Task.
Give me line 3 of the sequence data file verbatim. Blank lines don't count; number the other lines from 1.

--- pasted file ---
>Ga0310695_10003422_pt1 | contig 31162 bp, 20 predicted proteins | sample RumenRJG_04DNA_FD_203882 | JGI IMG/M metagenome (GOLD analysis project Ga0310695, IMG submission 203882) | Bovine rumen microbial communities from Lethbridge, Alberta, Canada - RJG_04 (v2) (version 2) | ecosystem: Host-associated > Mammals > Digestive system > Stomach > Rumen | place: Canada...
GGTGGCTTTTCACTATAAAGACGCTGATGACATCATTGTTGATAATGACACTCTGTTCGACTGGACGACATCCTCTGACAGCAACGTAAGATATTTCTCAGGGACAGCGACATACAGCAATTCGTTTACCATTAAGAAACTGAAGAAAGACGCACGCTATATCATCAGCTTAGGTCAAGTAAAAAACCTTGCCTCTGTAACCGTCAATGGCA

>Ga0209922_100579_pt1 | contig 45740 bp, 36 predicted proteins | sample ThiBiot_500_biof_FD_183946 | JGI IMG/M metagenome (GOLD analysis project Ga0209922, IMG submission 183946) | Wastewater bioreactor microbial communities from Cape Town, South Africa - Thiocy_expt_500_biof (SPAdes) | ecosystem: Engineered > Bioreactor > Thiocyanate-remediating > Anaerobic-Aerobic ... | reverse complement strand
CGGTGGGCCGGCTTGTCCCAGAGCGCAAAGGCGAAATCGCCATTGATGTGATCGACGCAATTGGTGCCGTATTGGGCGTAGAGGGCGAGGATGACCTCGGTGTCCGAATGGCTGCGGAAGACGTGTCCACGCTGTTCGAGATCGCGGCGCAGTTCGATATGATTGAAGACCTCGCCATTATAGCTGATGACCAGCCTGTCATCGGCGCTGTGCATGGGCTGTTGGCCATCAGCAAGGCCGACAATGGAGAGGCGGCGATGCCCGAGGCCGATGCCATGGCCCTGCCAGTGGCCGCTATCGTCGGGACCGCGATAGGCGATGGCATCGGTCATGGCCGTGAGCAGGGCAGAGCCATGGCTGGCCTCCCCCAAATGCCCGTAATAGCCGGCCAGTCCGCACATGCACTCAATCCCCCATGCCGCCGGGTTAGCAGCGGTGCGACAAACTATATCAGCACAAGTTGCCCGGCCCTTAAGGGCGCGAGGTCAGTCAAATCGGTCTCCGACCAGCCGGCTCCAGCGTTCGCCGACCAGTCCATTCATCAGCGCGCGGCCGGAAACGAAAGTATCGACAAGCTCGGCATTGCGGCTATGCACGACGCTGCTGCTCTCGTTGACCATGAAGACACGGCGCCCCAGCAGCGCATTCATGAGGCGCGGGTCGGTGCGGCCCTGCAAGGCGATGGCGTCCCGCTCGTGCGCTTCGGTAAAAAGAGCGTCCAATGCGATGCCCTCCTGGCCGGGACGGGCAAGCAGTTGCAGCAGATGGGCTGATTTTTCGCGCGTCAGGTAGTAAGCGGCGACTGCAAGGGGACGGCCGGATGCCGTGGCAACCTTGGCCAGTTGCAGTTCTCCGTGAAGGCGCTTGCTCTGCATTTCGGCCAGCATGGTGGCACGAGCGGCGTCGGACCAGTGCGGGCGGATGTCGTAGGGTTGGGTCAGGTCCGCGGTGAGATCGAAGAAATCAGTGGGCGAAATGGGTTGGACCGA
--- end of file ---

>Ga0209922_100579_pt1 | contig 45740 bp, 36 predicted proteins | sample ThiBiot_500_biof_FD_183946 | JGI IMG/M metagenome (GOLD analysis project Ga0209922, IMG submission 183946) | Wastewater bioreactor microbial communities from Cape Town, South Africa - Thiocy_expt_500_biof (SPAdes) | ecosystem: Engineered > Bioreactor > Thiocyanate-remediating > Anaerobic-Aerobic ... | reverse complement strand